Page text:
Sotheby’s is Selling the World’s First Movie Poster, Which Promoted a Premiere Only 30 People Attended
Want a truly unique piece of movie history? Better bust out the check book and sell some stock. That’s because Sotheby’s in London is auctioning off what is thought to be the first ever movie poster promoting a film screening.
All told, Sotheby’s is offering 164 rare film posters, including one that can lay claim to be the world’s oldest. What’s even more fascinating is that the poster advertises the world-changing cinematography and filmmaking of the Lumière brothers—a name that is essential to the early history of cinema.
The poster shows a crowd of patrons going in to the first-ever public screening of a film, on December 28, 1895. And to those who may be shocked at the date—yes, cinema goes all the way back to the 19th century!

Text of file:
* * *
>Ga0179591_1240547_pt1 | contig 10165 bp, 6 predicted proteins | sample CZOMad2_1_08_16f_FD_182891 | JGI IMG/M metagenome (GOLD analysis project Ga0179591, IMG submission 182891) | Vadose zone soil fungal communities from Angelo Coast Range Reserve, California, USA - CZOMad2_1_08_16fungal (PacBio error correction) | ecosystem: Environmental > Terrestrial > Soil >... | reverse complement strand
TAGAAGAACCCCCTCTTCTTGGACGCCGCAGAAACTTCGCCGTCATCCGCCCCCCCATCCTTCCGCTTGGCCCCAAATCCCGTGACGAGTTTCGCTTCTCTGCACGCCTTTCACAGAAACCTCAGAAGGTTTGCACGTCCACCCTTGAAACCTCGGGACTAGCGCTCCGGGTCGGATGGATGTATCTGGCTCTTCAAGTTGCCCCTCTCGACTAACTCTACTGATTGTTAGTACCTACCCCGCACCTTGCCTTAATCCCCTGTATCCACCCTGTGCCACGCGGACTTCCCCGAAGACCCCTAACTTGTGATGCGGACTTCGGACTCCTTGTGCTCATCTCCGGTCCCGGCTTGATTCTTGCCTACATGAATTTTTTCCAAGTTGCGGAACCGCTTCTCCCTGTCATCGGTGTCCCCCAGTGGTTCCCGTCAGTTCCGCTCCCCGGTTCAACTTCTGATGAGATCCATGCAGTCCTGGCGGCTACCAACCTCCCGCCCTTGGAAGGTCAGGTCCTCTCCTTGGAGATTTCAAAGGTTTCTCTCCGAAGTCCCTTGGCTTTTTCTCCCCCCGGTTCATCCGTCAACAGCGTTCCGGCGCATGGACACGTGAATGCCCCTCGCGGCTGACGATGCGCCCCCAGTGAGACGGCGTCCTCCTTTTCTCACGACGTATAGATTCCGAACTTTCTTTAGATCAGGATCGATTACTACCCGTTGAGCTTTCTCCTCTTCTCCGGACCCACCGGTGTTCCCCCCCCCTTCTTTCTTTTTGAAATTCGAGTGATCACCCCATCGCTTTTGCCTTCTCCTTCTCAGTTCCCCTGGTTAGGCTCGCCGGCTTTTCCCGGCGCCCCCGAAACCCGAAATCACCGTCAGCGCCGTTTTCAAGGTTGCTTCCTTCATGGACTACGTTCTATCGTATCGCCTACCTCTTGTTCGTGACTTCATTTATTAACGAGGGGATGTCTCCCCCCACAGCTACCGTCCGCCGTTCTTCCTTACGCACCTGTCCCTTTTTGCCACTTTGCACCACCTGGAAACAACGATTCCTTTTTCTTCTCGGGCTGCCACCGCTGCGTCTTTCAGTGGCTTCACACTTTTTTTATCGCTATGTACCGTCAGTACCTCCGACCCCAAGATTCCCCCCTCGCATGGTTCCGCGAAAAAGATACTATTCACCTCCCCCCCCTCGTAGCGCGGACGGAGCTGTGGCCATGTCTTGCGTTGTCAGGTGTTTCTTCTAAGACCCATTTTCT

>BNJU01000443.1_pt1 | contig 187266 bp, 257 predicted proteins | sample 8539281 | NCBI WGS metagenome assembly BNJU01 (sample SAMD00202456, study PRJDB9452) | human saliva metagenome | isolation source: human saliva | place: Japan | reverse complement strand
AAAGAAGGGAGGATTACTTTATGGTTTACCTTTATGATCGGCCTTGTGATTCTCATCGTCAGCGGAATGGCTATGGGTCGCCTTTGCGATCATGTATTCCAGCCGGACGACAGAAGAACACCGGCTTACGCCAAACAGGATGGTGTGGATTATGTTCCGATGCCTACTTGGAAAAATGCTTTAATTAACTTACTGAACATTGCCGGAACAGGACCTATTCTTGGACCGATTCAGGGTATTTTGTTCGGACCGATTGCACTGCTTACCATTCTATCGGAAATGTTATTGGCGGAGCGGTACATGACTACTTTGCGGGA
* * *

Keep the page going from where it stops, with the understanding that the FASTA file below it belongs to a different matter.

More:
At the time, the actual screening attracted fewer than 30 people to a room where 100 chairs had been laid out. Newspapers had been invited but chose not to attend. The historically significant 20-minute screening was held in the Salon Indien, in the basement of the Grand Café on the Boulevard des Capucines. There, a white canvas was hung at one end of the room and a selection of Lumière short films was screened. Scenes included workers leaving the Lumière factory, an infant “fishing” for goldfish in a glass bowl, and a man doing a forward roll over a blanket held by four friends.
Paris’s newspapers soon caught on to the spectacle, featuring it within a couple of days. Then, on January 1st and 2nd, more than 2,000 people paid one franc apiece to see the moving images. Within a few months, Lumière cinemas had opened in various major international cities.
The poster is expected to fetch between £40,000-60,000, though given the historical significance of the item (and the deep pockets of those who’ve made it in the movie business), the sky is really the limit.